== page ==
Scottish Labour faces a ‘developing calamity’
by the SSP’s John McAllion, former Labour MP and MSP • Labour’s crisis has so far focussed on characters and events south of the border. The second leadership contest within a year looks set to confirm the political chasm that exists between the party membership and its parliamentary representatives.
There is little doubt that the membership will re-elect Jeremy Corbyn. However, the impact of his re-election on the Parliamentary party now threatens the unity and even the survival of the party at Westminster.
Less attention so far has been given to the developing calamity within the Scottish Labour Party. The scale of Scottish Labour’s collapse is unprecedented. Reduced to a single MP in the 2015 UK general election, the party was further humiliated by a third place finish behind the SNP and the Scottish Tories in the 2016 Scottish Parliament election.
More alarmingly, this catastrophic collapse has occurred in what once were considered Labour heartlands. In the first Scottish Parliament election in 1999, Labour held 28 of the 29 constituency seats in Glasgow, and in West and Central Scotland. The other seat was held by the Labour rebel Dennis Canavan.
By 2016, every one of these 29 seats was held by the SNP. In less than 20 years the party lost 53 of its 56 constituency seats while haemorrhaging 745,000 constituency and regional list votes.
Labour’s Kezia Dugdale was the only major Scottish party leader who failed to win a constituency seat. Defeat on this scale inevitably sent shockwaves across the Scottish party that threaten further turmoil.
In the wake of the vote to leave the EU, former Labour First Minister, Henry McLeish, warned that Scotland could be in either the EU or the UK but not in both; adding that he personally would vote for an independent Scotland that remained part of the EU.
The party’s elected leader and deputy leader also appear to be at loggerheads over a second independence referendum. Alex Rowley accepting the SNP’s right to stage a second referendum, while Kezia Dugdale insists that Scottish Labour will not be dropping its opposition to Indyref 2 “any time soon”.
The leadership is also divided over the question of Scottish Labour relationship with the rest of the UK party. A debate that began with former leader Johann Lamont’s reference to the “branch office” status of the party north of the border, has grown into demands for a fully independent Scottish party advocating Scottish Home Rule within a fully federal UK.
The recent consultation of Scottish party members that ruled out an independent Scottish Labour Party adds to rather than clarifies the confusion surrounding the existential questions of what the Scottish Labour Party is and what it stands for.
What is certain is that the devolution settlement Labour delivered is no longer the settled will of the Scottish people. Labour’s lost heartlands have swung to a party that advocates full independence from the UK, while the remaining unionist vote in Scotland is gathering behind a Tory party that proclaims this far and no further on constitutional change.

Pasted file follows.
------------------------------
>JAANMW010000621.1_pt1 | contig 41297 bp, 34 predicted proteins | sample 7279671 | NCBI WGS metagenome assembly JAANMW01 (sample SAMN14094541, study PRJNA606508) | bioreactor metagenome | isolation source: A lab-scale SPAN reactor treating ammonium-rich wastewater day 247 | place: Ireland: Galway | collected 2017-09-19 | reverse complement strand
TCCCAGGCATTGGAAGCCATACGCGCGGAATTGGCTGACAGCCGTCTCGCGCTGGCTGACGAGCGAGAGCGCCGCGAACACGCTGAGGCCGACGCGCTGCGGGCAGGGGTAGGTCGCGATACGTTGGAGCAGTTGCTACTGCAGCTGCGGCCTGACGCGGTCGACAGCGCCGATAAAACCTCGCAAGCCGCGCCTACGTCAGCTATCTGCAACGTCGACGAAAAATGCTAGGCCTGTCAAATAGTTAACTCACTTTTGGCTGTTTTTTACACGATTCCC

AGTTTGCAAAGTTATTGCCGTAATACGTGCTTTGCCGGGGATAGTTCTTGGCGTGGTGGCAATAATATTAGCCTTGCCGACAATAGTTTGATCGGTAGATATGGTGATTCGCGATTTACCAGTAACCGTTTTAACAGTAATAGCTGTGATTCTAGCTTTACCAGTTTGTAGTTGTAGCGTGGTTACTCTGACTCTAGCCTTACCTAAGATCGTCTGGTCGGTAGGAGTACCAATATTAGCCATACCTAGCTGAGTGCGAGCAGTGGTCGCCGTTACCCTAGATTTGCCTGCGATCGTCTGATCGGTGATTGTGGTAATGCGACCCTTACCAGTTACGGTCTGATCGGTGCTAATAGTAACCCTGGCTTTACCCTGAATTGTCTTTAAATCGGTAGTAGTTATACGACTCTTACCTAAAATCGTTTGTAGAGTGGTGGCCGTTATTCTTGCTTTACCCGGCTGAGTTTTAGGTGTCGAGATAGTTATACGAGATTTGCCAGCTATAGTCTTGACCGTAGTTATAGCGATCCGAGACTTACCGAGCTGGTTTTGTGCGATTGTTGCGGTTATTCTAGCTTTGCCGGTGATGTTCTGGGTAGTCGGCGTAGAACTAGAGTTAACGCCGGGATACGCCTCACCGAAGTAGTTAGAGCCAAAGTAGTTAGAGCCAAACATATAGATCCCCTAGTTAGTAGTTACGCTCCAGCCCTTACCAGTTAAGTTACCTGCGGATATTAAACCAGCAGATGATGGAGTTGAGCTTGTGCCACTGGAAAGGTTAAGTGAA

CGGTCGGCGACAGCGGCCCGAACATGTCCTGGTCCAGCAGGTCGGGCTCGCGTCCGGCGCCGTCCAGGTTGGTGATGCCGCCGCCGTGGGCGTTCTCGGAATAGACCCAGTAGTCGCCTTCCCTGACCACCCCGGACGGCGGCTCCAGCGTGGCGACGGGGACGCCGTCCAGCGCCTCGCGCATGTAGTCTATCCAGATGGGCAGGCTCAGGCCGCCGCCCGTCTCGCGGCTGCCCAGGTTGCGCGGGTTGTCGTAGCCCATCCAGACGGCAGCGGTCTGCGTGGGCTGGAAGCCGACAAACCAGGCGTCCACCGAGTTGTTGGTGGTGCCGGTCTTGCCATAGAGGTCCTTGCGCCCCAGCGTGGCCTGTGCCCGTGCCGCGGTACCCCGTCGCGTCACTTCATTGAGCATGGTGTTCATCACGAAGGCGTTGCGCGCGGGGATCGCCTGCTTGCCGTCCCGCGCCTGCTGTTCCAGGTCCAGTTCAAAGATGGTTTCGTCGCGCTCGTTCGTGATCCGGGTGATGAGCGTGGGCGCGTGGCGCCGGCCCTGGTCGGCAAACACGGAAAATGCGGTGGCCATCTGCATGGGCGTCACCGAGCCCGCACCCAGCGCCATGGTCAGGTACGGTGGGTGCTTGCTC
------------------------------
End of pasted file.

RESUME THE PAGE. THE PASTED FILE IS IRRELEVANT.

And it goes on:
Labour is suspended in the no-man’s land between these two positions. How can it win back its one-time supporters who voted “Yes” in the referendum without alienating its remaining unionist supporters who voted “No”?
This dilemma over the national question in Scotland is exacerbated by the Corbyn revolution that is shaking the foundations of the British Labour Party.
The grassroots rebellion against the Westminster party is in some ways reminiscent of the Yes campaign for Scottish independence.
Energetic, idealistic and radical, it demands a better and more left kind of politics that rejects the neo-liberal consensus and places people before profits. Yet, in crucial respects, it is very different from the movement that almost won Scotland independence from the UK.
Research shows that almost half of Labour’s new mass membership is made up of middle-class professionals belonging to the social group AB. While nearly half of the UK population is deemed to be working class, only a fifth of Labour’s members are in that category.
Nearly half of the party’s members live in London or in southern England. A large majority of the membership have university degrees.
The angry and excluded working classes of northern Britain remain seriously underrepresented in the ranks of the “Corbynistas”. What once were the party’s heartlands appear immune to the appeal of “Momentum”.
More importantly, British Labour’s political project remains exactly the same under Corbyn as it was under Blair and Brown—to provide an effective parliamentary opposition to the Tory Government as the base from which a successful campaign can be launched to enable Labour to become Her Majesty’s Government after the next election.
There is not a scrap of evidence to suggest either that the deeply divided PLP will provide any kind of opposition between now and 2020; or that such a divided party will be able to win a first-past-the-post UK general election following another four years of parliamentary in-fighting.
Scottish Labour has been flirting with the national question for almost half of a century. If it is to survive in any recognisable form, now is surely the time for it to grasp the independence nettle.
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